NIST IPv6 document

Dobbins, Roland rdobbins at
Wed Jan 5 20:16:18 CST 2011

On Jan 6, 2011, at 8:57 AM, Joe Greco wrote:

> The switch from IPv4 to IPv6 itself is such a change; it renders random trolling through IP space much less productive.

And renders hinted trolling far more productive/necessary, invariably leading to increased strain on already-brittle/-overloaded DNS, whois, route servers, et. al., not to mention ND/multicast abuse.

> We should not lose sight of the fact that this is generally a very positive feature; calls for packing IPv6 space more tightly serve merely to marginalize that win.

Far from being a 'win', I believe it's either neutral or a net negative, due to the above implications.

If we're looking at a near-future world filled with spimes, where every molecule in every nanomanufactured soda can has its own IPv6 address it uses to communicate via NFC or ZigBee or whatever during the assembly/recycling process, unnecessarily wasting IPv6 space isn't an optimal strategy.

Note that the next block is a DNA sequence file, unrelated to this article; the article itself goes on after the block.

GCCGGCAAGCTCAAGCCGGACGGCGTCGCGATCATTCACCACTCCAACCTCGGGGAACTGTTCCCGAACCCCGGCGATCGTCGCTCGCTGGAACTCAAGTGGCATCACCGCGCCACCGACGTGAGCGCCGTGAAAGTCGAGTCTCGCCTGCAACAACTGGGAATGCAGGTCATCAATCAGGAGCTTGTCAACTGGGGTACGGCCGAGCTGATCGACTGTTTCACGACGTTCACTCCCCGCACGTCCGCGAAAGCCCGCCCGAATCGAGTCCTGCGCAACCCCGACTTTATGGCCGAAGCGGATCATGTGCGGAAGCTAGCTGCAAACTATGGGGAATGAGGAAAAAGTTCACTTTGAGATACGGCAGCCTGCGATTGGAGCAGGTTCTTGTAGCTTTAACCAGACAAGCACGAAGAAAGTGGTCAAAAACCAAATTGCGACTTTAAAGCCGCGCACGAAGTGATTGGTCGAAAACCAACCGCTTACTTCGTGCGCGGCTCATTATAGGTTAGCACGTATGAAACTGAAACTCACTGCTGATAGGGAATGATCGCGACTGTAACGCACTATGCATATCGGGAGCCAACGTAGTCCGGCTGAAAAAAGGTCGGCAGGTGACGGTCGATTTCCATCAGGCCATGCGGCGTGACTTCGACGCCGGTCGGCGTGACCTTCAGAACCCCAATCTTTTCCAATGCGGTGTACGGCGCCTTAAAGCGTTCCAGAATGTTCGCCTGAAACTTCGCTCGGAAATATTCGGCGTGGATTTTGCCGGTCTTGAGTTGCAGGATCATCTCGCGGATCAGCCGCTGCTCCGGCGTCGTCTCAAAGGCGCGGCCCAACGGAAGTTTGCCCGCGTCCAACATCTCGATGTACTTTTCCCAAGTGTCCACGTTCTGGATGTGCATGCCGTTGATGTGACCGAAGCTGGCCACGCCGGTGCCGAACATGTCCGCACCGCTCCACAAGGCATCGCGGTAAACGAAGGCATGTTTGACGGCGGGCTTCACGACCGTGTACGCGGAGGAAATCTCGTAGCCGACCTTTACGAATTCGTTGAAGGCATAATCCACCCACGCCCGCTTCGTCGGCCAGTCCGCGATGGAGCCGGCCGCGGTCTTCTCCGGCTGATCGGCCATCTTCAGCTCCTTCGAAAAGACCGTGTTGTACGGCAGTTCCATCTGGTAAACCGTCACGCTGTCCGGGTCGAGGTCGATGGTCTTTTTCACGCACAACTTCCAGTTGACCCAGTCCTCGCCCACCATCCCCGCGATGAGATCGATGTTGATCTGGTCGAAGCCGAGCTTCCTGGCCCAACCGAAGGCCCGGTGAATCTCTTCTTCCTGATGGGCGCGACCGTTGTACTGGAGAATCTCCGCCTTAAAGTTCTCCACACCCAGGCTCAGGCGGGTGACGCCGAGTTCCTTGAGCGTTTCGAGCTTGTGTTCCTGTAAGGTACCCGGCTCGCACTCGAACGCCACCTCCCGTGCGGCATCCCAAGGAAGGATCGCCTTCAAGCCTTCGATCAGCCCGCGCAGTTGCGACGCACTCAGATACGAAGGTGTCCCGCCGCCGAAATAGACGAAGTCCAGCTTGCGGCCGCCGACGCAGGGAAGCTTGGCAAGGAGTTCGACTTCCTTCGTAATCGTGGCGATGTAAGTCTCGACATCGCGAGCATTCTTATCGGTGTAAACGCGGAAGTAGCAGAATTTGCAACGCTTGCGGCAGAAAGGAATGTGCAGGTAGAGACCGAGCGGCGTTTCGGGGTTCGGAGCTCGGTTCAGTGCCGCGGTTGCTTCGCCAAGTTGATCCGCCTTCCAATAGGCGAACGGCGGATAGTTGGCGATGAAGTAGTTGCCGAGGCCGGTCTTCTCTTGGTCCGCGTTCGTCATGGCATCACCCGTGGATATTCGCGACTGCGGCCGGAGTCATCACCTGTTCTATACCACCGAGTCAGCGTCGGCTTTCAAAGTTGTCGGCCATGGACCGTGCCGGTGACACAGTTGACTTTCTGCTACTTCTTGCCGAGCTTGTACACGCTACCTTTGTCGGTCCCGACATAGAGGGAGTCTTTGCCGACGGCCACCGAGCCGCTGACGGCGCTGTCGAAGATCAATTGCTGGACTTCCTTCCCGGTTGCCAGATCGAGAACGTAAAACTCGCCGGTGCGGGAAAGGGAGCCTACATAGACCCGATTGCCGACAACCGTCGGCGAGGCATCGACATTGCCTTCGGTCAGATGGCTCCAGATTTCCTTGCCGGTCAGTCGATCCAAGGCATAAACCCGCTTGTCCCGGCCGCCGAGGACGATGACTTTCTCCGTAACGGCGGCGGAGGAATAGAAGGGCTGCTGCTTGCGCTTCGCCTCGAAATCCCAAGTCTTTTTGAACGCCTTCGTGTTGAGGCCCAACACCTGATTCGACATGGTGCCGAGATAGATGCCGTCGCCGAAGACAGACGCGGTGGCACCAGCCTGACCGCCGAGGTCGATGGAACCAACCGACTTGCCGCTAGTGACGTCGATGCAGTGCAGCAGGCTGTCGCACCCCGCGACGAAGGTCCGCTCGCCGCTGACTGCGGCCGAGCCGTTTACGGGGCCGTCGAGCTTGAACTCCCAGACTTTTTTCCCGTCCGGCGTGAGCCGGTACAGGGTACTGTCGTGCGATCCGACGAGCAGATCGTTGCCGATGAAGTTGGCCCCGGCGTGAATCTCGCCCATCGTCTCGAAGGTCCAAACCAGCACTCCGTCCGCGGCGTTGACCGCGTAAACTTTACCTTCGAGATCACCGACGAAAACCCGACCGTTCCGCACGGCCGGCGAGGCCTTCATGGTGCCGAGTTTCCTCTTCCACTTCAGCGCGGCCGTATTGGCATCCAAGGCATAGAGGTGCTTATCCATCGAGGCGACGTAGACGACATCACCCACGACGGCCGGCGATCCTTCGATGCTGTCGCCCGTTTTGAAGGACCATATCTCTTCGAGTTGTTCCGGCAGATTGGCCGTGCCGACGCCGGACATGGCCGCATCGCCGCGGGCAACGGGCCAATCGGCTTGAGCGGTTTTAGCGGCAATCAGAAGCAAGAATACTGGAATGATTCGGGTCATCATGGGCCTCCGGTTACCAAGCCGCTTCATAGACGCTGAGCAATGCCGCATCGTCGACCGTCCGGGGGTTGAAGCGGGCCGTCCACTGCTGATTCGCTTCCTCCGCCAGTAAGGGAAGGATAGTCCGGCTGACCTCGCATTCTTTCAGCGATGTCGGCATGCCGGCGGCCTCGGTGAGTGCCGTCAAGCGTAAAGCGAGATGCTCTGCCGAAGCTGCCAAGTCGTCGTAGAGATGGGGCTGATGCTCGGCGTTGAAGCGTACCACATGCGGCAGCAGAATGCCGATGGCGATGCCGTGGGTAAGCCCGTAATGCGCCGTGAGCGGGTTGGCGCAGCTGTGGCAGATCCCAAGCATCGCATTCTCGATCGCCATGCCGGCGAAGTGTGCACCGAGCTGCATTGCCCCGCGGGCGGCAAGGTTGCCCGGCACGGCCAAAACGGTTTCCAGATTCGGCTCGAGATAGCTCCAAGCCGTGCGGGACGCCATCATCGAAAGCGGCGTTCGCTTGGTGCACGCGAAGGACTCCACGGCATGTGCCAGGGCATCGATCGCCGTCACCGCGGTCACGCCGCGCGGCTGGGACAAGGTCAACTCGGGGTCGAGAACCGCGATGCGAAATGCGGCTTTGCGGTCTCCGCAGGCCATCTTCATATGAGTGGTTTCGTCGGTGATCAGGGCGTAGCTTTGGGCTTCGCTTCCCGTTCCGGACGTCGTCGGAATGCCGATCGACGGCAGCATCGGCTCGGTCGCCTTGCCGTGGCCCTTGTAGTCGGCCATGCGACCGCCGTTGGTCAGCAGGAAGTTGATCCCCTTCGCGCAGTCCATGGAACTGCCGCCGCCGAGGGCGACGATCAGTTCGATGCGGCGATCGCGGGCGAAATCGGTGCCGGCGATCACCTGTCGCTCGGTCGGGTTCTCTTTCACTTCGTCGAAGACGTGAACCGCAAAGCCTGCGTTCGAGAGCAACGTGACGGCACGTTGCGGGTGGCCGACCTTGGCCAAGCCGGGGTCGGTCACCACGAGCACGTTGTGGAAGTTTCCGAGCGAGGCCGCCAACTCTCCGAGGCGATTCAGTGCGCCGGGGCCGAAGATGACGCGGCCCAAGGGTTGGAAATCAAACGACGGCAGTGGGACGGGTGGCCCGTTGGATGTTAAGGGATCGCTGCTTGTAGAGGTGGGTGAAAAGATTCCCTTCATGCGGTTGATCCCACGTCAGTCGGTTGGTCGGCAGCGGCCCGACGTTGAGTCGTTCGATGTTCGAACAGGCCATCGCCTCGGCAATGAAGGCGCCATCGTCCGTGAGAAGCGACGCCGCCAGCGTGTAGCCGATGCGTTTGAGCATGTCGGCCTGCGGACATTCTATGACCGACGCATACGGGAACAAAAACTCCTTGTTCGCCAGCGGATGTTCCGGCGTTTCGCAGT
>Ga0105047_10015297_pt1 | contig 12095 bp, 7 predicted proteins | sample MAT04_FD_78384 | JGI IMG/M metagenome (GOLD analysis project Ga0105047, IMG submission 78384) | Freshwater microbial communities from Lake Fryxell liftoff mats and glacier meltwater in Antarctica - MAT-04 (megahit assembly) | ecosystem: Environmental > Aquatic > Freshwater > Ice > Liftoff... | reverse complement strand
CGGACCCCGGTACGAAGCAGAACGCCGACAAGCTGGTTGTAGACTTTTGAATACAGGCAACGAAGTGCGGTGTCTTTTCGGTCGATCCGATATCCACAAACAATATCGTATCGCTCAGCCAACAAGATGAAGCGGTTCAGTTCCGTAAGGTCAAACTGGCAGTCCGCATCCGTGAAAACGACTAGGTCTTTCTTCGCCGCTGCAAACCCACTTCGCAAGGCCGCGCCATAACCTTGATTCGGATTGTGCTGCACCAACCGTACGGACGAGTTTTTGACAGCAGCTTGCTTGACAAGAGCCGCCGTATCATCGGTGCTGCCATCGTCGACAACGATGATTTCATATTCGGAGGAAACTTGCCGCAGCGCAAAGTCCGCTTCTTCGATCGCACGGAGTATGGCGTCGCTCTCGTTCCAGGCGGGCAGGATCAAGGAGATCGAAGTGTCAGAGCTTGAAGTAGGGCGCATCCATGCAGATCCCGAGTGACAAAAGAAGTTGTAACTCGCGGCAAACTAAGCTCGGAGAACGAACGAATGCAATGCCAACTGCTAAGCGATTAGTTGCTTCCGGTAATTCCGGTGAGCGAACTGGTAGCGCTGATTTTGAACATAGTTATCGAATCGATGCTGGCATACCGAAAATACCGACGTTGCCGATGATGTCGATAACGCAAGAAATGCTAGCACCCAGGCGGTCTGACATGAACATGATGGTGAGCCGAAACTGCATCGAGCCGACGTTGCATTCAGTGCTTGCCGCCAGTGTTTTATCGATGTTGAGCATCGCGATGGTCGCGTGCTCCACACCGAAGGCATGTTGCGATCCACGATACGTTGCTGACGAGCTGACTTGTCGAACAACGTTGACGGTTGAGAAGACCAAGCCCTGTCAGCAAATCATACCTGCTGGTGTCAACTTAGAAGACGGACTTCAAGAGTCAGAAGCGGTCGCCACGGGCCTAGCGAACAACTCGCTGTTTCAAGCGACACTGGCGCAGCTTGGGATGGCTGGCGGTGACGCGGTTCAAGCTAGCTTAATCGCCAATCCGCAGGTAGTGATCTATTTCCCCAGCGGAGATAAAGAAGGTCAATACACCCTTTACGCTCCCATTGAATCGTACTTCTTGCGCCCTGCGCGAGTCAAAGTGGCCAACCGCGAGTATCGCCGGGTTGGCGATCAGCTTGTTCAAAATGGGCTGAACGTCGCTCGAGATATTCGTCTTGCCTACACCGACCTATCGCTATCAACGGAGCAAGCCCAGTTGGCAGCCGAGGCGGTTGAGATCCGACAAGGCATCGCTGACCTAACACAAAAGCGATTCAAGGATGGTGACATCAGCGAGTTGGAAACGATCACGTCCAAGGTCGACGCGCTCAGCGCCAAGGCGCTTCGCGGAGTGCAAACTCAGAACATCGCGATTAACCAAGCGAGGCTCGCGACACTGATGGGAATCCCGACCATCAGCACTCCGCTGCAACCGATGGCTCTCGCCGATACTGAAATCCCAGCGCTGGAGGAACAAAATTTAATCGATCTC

The alleged security benefits of sparse IPv6 addressing plans are a canard, IMHO.

> We should be figuring out ways to make /64's work optimally, because in ten years everyone's going to have gigabit Internet links and we're
> going to need all the tricks we can muster to make an attacker's job harder.

These are diametrically-opposed, mutually-exclusive goals, IMHO.

All in all, IPv6 is a net security negative.  It has all the same problems of IPv4, plus new, IPv6-specific problems - *in hex*.

Roland Dobbins <rdobbins at> // <>

Most software today is very much like an Egyptian pyramid, with millions
of bricks piled on top of each other, with no structural integrity, but
just done by brute force and thousands of slaves.

			  -- Alan Kay

More information about the NANOG mailing list